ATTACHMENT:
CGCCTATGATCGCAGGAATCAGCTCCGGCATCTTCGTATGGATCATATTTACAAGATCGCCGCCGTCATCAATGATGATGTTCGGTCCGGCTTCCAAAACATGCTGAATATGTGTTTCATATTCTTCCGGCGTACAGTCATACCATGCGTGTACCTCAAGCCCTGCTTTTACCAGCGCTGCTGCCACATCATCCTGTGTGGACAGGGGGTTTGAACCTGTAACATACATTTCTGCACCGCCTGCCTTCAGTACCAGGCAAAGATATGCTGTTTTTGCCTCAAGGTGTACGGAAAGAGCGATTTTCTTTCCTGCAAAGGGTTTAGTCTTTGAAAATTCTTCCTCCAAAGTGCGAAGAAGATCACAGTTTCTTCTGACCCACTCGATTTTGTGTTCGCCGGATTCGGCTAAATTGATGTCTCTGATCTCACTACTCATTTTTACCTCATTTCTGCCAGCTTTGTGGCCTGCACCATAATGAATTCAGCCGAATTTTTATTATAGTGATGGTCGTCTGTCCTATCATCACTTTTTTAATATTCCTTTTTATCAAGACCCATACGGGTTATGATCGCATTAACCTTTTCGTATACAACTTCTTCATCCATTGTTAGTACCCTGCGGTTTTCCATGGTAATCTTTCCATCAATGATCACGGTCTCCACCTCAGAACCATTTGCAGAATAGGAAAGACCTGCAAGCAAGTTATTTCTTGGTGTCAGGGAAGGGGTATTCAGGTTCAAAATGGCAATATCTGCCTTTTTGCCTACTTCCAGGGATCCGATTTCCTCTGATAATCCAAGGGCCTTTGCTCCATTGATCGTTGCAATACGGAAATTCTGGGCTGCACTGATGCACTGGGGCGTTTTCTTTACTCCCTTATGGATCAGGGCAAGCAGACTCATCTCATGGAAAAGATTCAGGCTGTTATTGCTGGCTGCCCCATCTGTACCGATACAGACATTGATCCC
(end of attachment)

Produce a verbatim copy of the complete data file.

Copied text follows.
CGCCTATGATCGCAGGAATCAGCTCCGGCATCTTCGTATGGATCATATTTACAAGATCGCCGCCGTCATCAATGATGATGTTCGGTCCGGCTTCCAAAACATGCTGAATATGTGTTTCATATTCTTCCGGCGTACAGTCATACCATGCGTGTACCTCAAGCCCTGCTTTTACCAGCGCTGCTGCCACATCATCCTGTGTGGACAGGGGGTTTGAACCTGTAACATACATTTCTGCACCGCCTGCCTTCAGTACCAGGCAAAGATATGCTGTTTTTGCCTCAAGGTGTACGGAAAGAGCGATTTTCTTTCCTGCAAAGGGTTTAGTCTTTGAAAATTCTTCCTCCAAAGTGCGAAGAAGATCACAGTTTCTTCTGACCCACTCGATTTTGTGTTCGCCGGATTCGGCTAAATTGATGTCTCTGATCTCACTACTCATTTTTACCTCATTTCTGCCAGCTTTGTGGCCTGCACCATAATGAATTCAGCCGAATTTTTATTATAGTGATGGTCGTCTGTCCTATCATCACTTTTTTAATATTCCTTTTTATCAAGACCCATACGGGTTATGATCGCATTAACCTTTTCGTATACAACTTCTTCATCCATTGTTAGTACCCTGCGGTTTTCCATGGTAATCTTTCCATCAATGATCACGGTCTCCACCTCAGAACCATTTGCAGAATAGGAAAGACCTGCAAGCAAGTTATTTCTTGGTGTCAGGGAAGGGGTATTCAGGTTCAAAATGGCAATATCTGCCTTTTTGCCTACTTCCAGGGATCCGATTTCCTCTGATAATCCAAGGGCCTTTGCTCCATTGATCGTTGCAATACGGAAATTCTGGGCTGCACTGATGCACTGGGGCGTTTTCTTTACTCCCTTATGGATCAGGGCAAGCAGACTCATCTCATGGAAAAGATTCAGGCTGTTATTGCTGGCTGCCCCATCTGTACCGATACAGACATTGATCCC